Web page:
Index of Leading Economic Indicators
Time Span To Next Recession Once LEI Hits Prior Peak:
1990s

2000s

98 Mos

47 Mos

Recessions

130 %

1980s

67 Mos

110

90

70
Peak to Level to
Same Level Recession
50

75

80

85

90

95

00

Source: LPL Research, Bloomberg 08/20/15

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05

10

15

Another way to look at the LEI is its level relative


to its prior peak [Figure 2]. Sometime in the next
several months, the level of the LEI will reach its
prior peak (125.1), hit in March 2006. This may raise
concern that the economic cycle is nearing an end.
But in fact during the last three economic recoveries
(commencing in 1982, 1991 and 2001) the recovery
continued, on average, for another 6 years after
the LEI hit its prior peak. During the 19821990
recovery, the LEI finally hit its prior peak in November
1984, and the economic expansion continued for
another 67 months (nearly 7 years) before entering
a recession in July 1990. During the 19912001
recovery, the LEI hit its prior peak in December 1992,
and the economic expansion continued for another
98 months (more than 8 years) before entering a
recession in February 2001. During the recovery
that began in 2001, the LEI passed its prior peak in
January 2004, almost four years before the Great
Recession began in December 2007.
On balance, the LEI says the risk of recession in
the next 12 months is very low (4%), but not zero,
and that based on the level of the LEI relative to its
prior peak, the current economic expansion may
last at least another four years. While the odds of
a recession increase when looking out 18 months
(9%) and 2 years (11%), they remain lowbut again,
not zero. We would agree, and note that economic
recoveries do not generally die of old age, but end
due to excesses building up in one or more sectors
of the economy. In the past, overbuilding in housing
or commercial real estate, borrowing too much to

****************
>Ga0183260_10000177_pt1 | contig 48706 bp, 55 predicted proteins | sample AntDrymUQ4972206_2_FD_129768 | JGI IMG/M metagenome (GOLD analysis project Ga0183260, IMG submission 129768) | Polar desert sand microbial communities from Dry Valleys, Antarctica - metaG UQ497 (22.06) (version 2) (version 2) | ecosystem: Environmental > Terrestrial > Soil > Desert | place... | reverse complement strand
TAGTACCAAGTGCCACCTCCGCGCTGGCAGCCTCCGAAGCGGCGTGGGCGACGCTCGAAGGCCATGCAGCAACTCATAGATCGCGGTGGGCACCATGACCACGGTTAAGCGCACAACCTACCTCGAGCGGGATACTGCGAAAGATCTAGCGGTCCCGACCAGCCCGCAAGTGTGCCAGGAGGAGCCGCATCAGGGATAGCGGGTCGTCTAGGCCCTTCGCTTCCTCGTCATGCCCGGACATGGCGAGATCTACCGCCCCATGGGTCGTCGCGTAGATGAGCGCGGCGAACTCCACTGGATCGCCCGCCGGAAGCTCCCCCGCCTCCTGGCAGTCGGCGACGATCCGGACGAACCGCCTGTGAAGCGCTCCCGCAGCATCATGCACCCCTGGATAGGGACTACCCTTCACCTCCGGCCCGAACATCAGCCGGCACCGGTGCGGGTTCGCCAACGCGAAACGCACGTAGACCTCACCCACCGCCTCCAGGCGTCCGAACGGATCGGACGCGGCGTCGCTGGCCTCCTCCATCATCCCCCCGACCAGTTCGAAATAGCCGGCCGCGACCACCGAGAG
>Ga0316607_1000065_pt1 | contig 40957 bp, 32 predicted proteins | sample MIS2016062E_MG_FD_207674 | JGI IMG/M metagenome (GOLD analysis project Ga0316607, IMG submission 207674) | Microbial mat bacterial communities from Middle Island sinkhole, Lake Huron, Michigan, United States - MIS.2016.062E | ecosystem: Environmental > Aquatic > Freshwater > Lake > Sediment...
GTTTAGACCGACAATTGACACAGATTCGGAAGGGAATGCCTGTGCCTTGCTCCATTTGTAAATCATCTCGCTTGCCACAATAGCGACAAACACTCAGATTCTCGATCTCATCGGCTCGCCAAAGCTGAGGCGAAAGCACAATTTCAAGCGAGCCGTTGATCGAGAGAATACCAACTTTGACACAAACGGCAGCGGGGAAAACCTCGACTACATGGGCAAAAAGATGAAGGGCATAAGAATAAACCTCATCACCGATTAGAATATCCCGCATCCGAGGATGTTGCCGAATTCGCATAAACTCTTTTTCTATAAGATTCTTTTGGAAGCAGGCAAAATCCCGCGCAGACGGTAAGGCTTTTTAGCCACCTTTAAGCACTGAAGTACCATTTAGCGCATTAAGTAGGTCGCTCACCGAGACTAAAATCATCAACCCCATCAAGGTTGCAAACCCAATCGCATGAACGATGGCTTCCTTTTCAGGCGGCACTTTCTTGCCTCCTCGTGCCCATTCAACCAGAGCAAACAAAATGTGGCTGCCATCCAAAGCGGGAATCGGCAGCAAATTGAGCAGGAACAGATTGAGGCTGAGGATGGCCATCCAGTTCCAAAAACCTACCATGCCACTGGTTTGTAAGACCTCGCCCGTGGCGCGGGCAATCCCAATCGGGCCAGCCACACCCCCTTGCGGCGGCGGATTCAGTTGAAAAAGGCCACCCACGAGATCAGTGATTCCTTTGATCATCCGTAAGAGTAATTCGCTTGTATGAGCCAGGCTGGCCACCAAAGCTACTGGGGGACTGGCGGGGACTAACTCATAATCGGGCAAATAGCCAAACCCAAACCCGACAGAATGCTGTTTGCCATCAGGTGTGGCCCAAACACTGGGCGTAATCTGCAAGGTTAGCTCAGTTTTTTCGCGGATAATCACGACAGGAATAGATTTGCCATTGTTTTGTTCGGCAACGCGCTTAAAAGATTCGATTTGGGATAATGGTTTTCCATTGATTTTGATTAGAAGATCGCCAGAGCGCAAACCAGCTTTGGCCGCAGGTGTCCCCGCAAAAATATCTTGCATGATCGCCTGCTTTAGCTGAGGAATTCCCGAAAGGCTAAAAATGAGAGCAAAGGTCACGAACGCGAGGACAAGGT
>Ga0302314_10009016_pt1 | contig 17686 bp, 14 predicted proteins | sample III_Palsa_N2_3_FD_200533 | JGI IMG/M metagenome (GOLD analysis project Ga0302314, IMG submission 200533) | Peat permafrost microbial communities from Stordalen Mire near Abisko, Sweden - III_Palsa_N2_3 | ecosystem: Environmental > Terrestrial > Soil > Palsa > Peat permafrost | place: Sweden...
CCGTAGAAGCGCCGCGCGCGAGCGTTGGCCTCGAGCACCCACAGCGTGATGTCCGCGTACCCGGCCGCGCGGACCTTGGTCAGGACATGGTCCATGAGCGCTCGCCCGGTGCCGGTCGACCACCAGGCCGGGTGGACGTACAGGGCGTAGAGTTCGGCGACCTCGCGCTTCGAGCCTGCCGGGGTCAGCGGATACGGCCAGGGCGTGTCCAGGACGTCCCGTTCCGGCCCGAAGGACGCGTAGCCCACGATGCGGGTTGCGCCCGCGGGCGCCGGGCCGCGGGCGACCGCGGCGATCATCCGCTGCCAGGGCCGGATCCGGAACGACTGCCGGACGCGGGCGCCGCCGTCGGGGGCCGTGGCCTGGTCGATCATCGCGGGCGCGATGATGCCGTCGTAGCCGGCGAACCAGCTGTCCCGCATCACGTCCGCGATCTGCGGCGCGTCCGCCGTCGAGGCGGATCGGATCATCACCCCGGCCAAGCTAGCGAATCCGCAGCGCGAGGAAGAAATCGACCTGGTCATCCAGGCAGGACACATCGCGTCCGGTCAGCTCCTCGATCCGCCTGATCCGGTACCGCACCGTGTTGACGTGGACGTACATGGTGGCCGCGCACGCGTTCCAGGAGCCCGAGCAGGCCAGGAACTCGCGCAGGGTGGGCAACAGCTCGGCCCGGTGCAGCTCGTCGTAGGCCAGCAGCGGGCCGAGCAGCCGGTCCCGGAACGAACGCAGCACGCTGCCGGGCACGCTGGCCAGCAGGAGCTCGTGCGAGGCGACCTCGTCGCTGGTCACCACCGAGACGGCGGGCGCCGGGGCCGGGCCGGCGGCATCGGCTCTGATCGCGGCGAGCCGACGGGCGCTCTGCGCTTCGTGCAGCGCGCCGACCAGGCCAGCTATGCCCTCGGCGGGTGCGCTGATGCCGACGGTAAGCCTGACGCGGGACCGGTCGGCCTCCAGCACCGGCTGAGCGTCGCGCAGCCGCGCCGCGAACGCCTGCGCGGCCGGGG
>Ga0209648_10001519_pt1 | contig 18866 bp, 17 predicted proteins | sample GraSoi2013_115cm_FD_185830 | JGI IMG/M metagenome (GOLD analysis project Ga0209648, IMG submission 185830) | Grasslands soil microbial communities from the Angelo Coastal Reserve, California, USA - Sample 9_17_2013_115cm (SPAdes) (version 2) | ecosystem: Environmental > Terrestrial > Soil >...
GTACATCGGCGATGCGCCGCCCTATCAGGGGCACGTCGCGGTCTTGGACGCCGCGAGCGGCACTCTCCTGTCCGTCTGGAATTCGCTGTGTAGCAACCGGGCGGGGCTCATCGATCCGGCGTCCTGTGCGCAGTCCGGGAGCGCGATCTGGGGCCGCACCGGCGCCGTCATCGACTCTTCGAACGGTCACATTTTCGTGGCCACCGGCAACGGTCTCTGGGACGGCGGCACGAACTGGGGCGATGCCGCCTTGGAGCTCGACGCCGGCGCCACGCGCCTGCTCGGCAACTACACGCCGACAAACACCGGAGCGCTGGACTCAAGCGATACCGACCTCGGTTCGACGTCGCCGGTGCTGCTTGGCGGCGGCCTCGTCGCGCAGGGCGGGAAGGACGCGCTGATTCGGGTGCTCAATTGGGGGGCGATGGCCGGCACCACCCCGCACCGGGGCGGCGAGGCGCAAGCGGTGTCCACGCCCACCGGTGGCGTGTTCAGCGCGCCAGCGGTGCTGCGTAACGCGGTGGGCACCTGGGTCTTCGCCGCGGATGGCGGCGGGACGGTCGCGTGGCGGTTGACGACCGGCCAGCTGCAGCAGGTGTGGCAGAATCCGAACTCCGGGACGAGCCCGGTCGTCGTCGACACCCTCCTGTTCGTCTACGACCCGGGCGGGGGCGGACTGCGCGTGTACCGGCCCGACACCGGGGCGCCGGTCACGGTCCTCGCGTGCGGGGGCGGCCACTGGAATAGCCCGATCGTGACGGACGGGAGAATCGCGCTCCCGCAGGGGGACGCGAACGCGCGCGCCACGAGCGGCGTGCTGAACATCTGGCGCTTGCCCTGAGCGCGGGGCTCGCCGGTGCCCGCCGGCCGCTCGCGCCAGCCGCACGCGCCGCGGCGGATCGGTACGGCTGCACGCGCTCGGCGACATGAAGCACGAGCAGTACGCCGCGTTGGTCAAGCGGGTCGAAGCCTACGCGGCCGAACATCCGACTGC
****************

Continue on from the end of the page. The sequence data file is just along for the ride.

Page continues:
pay for overbuilding and overspending, or even
overconfidence by businesses and consumers have all
led to overheating and recession. The current recovery
has been relatively lackluster by historical standards,
and the excesses that have triggered recessions in the
past are not present. Still, a dramatic deterioration of
the financial or economic situation in China, a fiscal or
monetary policy mistake here in the United States or
abroad, or an exogenous event (a major terror attack,
natural disaster, etc.), among other events, may cause
us to change our view. n

WEC

IMPORTANT DISCLOSURES
All performance referenced is historical and is no guarantee of future results.
The opinions voiced in this material are for general information only and are not intended to provide or be construed as providing specific investment advice
or recommendations for your clients. Any economic forecasts set forth in the presentation may not develop as predicted and there can be no guarantee that
strategies promoted will be successful.
Investing in stock includes numerous specific risks including: the fluctuation of dividend, loss of principal and potential illiquidity of the investment in a falling market.
All indexes are unmanaged and cannot be invested into directly.
The S&P 500 Index is a capitalization-weighted index of 500 stocks designed to measure performance of the broad domestic economy through changes in the
aggregate market value of 500 stocks representing all major industries.
The Leading Economic Indicators (LEI) Index is a measure of economic variables, such as private-sector wages, that tends to show the direction of future economic activity.

This research material has been prepared by LPL Financial.